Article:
The Fairfax SC2 is named after a town in Marin County in sunny California. Fairfax is the only town in the USA with a Green Party majority – sort of like an American version of Brighton without the pebbly beach.
Considering that leftfield background, it’s surprising that this is very much your traditional hybrid, cycling’s oft-disparaged jack-of-all-trades. It’s been the dominant genre of bike in Britain for the last few decades, the no-nonsense Ford Fiesta of the cycling world, so it must have something going for it. And it does. Quite a lot…
Depending on where you live you might be tempted to splash out a little more on the Fairfax SC3, with its triple chainset and hydraulic disc brakes, but the simplicity of the SC2’s setup is pleasing.
…and gear changes are very simple from the grip-shift setup:
Gear changes are very simple from the grip-shift setup
It’s been quite a long time since V-brakes were seen as the best stoppers you could buy. They’re all right – after all, they were the off-road standard for a few years – but they don’t compare with the single-finger stopping of today’s hydraulic disc brakes. However, the large brake pads meant secure stopping even in wet conditions, even if didn’t have perfect modulation.
The single chainring/hub gear combination is very welcome. Not that long ago hub gears seemed to fall out of fashion, save for the expedition-friendly 14-speed Rohloff. The Marin’s more modest Shimano Nexus hub may only have eight gears, but it worked very well.
Smooth hub gearing
Initially there was a little slipping between gears, but after some research and a minute’s fettling – altering the barrel adjuster at the gearshift to get a pair of markings to align at the hub – it settled into smooth-shifting ease. The bottom gear enabled our tester to ride the 10-11 percent climbs on his commute while staying seated, with the top fine for scooting along the flat at 20mph before his ageing legs ran out of steam. Yes, you might spin out on long descent, but that’s not the main arena for this Marin.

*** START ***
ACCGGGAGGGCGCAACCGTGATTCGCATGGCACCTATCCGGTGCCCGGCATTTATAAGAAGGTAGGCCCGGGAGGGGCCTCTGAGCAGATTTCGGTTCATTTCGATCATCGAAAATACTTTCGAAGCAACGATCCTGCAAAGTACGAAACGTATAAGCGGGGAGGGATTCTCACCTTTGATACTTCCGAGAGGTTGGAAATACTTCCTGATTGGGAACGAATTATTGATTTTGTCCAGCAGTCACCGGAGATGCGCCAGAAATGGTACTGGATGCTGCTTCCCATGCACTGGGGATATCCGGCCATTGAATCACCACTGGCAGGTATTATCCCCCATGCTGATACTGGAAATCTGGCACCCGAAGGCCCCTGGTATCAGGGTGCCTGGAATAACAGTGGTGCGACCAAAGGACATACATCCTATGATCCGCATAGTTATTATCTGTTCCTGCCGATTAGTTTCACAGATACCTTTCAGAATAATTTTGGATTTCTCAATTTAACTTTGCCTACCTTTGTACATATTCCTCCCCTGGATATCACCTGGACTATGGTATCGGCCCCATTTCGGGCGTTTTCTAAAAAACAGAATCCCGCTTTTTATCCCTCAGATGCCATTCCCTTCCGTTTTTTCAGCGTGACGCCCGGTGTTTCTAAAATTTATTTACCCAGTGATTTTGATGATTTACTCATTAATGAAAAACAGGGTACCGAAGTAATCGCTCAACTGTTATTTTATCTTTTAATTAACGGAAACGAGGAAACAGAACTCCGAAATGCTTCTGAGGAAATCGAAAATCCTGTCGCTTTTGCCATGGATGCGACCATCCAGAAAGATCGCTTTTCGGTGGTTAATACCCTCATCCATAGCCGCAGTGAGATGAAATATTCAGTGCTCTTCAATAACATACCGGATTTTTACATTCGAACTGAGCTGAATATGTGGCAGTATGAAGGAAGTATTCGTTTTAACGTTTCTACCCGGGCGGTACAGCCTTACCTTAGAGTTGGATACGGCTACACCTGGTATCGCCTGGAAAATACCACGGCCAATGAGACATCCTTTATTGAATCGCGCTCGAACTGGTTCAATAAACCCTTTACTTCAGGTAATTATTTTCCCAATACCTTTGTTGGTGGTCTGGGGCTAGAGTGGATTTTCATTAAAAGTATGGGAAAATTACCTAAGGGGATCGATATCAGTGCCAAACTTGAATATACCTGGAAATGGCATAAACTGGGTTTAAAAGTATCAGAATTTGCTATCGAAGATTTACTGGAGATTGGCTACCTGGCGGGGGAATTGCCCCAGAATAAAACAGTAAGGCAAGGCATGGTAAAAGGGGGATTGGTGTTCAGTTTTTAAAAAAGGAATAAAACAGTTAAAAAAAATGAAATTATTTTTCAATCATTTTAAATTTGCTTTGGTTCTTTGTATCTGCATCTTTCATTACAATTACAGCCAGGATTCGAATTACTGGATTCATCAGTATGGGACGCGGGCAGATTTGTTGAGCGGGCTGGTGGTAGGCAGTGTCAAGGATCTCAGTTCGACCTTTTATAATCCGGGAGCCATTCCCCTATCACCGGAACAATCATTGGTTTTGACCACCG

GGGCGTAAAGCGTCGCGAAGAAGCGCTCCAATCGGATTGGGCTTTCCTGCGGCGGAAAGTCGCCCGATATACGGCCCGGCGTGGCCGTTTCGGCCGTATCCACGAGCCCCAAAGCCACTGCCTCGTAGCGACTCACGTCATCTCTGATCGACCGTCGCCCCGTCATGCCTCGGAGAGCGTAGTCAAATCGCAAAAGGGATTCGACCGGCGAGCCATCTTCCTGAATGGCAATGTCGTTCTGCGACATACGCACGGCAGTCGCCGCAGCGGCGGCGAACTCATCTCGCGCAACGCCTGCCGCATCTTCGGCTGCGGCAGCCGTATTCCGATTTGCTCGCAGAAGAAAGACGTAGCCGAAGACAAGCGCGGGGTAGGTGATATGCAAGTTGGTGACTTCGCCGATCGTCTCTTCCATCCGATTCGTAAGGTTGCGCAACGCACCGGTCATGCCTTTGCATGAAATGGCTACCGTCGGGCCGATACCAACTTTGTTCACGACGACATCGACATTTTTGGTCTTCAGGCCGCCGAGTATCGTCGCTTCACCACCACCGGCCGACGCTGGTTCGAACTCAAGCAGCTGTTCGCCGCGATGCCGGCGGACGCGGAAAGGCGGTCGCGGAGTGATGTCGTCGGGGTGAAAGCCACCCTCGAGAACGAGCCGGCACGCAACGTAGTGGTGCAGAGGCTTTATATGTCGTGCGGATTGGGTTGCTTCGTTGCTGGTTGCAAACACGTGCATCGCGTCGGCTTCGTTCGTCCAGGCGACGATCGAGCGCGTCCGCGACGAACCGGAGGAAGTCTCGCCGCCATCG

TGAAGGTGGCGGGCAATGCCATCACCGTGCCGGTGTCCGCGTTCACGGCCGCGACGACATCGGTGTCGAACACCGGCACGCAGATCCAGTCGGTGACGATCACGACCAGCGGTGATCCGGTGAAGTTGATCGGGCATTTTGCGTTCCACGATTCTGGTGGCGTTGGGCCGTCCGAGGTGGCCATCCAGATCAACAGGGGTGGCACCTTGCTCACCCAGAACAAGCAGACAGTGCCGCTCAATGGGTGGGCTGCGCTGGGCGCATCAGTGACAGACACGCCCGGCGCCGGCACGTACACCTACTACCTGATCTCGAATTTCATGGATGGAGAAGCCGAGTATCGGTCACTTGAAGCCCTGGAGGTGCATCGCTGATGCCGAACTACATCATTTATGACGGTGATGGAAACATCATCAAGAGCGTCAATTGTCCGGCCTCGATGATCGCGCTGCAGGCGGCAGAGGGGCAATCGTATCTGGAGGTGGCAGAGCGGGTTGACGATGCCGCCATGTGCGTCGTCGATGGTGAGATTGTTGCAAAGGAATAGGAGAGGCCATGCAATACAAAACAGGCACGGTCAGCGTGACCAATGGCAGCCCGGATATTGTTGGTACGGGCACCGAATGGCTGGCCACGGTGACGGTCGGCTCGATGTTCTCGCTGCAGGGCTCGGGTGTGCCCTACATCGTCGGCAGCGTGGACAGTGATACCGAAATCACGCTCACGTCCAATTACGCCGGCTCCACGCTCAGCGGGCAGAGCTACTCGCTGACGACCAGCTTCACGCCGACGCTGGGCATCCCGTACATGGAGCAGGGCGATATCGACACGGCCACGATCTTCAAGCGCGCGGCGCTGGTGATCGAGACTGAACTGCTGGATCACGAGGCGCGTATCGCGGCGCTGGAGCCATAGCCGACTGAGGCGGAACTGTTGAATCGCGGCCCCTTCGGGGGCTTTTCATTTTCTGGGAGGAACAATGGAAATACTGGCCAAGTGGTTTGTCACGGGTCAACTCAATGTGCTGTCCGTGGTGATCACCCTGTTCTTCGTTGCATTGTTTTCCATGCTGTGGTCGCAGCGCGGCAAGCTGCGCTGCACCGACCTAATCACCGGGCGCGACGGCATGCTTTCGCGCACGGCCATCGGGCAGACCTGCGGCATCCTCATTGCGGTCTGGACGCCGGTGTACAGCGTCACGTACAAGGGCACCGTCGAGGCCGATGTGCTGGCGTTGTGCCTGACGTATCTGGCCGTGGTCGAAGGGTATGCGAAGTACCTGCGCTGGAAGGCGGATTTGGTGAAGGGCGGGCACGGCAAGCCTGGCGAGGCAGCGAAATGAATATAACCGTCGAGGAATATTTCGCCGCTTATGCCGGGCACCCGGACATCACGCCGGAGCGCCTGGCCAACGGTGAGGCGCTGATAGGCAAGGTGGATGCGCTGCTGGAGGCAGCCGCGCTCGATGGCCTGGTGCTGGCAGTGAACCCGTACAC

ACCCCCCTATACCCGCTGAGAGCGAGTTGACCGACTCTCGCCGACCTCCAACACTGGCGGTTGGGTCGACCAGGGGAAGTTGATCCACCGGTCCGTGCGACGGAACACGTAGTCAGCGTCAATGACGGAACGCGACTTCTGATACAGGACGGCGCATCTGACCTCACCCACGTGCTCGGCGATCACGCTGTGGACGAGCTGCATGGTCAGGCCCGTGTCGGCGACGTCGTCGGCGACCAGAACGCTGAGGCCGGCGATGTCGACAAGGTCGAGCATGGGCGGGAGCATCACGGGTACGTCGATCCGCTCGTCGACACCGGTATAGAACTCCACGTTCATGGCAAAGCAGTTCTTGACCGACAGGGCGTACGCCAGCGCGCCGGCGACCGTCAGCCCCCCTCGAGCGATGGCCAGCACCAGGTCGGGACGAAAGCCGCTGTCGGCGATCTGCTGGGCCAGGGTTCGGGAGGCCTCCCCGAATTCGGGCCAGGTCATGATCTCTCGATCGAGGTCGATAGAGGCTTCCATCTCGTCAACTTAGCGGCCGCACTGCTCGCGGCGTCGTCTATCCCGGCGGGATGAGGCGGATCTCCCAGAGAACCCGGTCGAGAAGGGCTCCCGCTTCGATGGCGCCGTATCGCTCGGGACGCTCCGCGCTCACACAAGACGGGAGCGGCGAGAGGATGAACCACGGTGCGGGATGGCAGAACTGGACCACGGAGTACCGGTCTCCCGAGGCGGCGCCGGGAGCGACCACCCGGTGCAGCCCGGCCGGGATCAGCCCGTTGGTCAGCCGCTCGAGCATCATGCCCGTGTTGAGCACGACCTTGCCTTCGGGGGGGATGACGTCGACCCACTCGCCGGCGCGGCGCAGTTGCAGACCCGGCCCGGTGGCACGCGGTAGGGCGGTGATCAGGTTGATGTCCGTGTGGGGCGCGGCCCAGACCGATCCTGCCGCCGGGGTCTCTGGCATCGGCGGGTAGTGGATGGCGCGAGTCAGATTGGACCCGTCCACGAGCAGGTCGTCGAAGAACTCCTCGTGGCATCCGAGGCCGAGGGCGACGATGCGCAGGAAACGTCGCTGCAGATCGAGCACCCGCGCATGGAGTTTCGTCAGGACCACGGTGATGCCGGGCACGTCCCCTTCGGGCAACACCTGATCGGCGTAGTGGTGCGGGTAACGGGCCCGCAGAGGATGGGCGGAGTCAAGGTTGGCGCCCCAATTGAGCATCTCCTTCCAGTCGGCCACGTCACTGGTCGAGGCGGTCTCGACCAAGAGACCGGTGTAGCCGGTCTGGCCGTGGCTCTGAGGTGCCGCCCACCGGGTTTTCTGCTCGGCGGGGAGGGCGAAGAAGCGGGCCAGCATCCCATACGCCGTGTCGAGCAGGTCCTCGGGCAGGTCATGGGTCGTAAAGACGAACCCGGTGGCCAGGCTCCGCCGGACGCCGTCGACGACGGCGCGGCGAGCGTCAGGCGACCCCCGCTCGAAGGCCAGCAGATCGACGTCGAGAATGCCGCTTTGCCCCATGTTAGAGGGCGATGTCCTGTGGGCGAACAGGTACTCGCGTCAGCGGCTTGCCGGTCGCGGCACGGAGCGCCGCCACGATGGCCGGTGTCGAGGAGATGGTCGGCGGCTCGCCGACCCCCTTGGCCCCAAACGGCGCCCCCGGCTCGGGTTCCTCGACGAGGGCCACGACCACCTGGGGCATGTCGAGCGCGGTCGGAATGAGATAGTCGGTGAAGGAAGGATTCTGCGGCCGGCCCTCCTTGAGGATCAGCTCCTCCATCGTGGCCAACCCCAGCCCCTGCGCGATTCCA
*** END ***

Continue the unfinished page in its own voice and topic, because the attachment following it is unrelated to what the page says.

It may not be an envy-inducing ride, but if you want a trusty general-purpose bike that doesn’t cost the earth then it’s worth a second look:
If you want a trusty general-purpose bike that doesn’t cost the earth, this is worth a second look
We weren’t convinced at the shape of the Marin Fitness Plus saddle, which has quite a long narrow nose before it broadens radically, though that’s subjective and cheaply and easily changed.
It’s also quite odd to see an old-fashioned narrow diameter handlebar clamp these days, but frankly it’s neither here nor there on a non-competitive machine. The handholds were very good, though, the flattened palm-fitting grips better over long distances than standard round grips. You might consider bar-ends for a greater variety of handholds, but like the saddle that’s also an easy change to make.
The Marin surprised us. On the surface this is a very modest machine, some of the welding lacks elegance and it’s not going to induce bike envy among your clubmates. But don’t be fooled and don’t diss the hybrid.
The Fairfax is a lovely, simple bike with a comfortable ride and loads of practicality.
Simon has been cycling for as long as he can remember, and more seriously since his time at university in the Dark Ages (the 1980s). This has taken in time trialling, duathlon and triathlon and he has toured extensively in Asia and Australasia, including riding solo 2900km from Cairns to Melbourne. He’s been testing bikes and working for Cycling Plus in various capacities for nearly 20 years.